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Astra Rocket 3.3 Comes to Life Ahead Satellite Launch

Launch vehicle startup Astra showed us its two-stage rocket roaring to life at Cape Canaveral. The successful static fire test hints that Astra is on track with preparations for the upcoming NASA's ELaNa 41 mission.
Astra completes static fire test for its Rocket 3.3 6 photos
Astra completes static fire test for its Rocket 3.3Astra completes static fire test for its Rocket 3.3Astra completes static fire test for its Rocket 3.3Astra completes static fire test for its Rocket 3.3Astra completes static fire test for its Rocket 3.3
The company has made tremendous progress over the last few years. Founded in 2016, Astra seeks to use its rockets to provide operators flexible and cost-effective rides to space. The company left our skies for the first time in December 2020, during a test flight of its vertically-launched two-stage vehicle, Rocket 3.2.

Then last year in November, Astra reached orbit with its Rocket 3.3, an improved version of its launch vehicle. It took off from the Pacific Spaceport Complex on Alaska's Kodiak Island, successfully carrying a payload for the U.S. Space Force.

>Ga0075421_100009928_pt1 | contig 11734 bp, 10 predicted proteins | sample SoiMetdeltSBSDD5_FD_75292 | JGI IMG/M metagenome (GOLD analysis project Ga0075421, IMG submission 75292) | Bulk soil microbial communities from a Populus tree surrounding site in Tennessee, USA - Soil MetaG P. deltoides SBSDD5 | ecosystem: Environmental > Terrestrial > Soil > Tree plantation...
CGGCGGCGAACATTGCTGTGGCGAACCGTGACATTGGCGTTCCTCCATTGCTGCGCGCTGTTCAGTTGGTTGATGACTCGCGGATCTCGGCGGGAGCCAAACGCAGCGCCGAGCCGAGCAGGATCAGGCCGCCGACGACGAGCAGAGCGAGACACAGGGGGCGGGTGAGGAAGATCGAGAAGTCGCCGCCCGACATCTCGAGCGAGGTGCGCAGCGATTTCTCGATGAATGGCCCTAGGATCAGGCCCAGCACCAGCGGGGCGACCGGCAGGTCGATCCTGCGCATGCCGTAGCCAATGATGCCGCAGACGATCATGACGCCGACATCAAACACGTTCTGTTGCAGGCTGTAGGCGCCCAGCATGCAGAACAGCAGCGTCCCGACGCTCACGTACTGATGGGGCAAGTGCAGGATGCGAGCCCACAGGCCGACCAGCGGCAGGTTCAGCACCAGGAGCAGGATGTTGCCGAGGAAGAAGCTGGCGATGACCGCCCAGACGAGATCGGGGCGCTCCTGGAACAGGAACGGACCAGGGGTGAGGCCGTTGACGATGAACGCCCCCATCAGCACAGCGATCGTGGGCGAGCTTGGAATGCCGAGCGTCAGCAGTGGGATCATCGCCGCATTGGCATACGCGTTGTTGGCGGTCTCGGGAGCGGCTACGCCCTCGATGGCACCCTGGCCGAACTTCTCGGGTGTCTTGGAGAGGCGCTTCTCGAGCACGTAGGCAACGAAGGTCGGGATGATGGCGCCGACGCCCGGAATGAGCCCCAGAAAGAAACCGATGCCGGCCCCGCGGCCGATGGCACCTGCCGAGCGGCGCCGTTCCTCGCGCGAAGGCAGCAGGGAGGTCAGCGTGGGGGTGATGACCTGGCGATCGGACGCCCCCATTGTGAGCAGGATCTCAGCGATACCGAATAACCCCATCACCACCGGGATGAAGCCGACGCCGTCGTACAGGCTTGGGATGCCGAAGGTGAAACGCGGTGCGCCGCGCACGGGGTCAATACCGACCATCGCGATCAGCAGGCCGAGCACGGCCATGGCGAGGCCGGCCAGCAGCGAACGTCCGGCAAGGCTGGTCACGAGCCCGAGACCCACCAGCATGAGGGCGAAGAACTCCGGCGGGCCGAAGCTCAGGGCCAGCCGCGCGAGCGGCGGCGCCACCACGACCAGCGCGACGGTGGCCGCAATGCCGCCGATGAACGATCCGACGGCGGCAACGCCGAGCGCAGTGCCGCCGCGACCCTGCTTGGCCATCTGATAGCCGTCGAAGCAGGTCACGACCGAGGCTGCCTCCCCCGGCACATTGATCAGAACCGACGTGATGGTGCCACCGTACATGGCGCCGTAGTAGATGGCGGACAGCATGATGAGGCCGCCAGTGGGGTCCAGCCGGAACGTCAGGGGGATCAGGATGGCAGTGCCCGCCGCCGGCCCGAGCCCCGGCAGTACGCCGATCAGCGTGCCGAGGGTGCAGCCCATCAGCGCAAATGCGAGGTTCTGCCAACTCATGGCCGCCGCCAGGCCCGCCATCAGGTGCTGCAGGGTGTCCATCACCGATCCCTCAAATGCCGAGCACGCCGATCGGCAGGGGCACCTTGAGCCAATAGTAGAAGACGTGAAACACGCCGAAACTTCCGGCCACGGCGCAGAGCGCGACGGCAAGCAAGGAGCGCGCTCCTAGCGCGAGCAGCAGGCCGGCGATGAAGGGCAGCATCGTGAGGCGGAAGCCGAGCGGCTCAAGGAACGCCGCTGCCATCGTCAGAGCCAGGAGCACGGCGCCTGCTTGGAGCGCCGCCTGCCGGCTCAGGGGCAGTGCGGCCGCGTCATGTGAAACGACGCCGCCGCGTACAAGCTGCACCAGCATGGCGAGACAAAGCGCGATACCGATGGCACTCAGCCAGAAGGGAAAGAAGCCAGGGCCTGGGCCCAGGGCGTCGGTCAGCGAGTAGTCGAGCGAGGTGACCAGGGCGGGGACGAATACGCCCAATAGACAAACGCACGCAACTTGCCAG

Now, the company is getting ready for its first operational satellite launch, which will be conducted from the Cape Canaveral Space Force Station. The flight is part of NASA's Venture Class Launch Services (VCLS) program, which awarded Astra a $3.9 million contract back in 2020 to launch small satellites into space.

The company is targeting January 2022 for liftoff. A video of the Rocket 3.3 coming to life at Cape Canaveral was recently posted on Twitter by Astra's founder Chris Kemp. He also mentioned that the date and time for the mission will be announced once the company receives its launch license from the Federal Aviation Administration (FAA).

Although there's not a fixed launch date still set, the test shows that preparations are in full swing. Once everything gets settled, the rocket is expected to carry four small research satellites, known as CubeSats.

The CubeSats will be flying on the Educational Launch of Nanosatellites (ELaNa 41) mission and will get launched from atop the rocket's upper stage into Earth's orbit. Once deployed, they will demonstrate various new technologies meant to speed up space operations.



 
 
 
 
 

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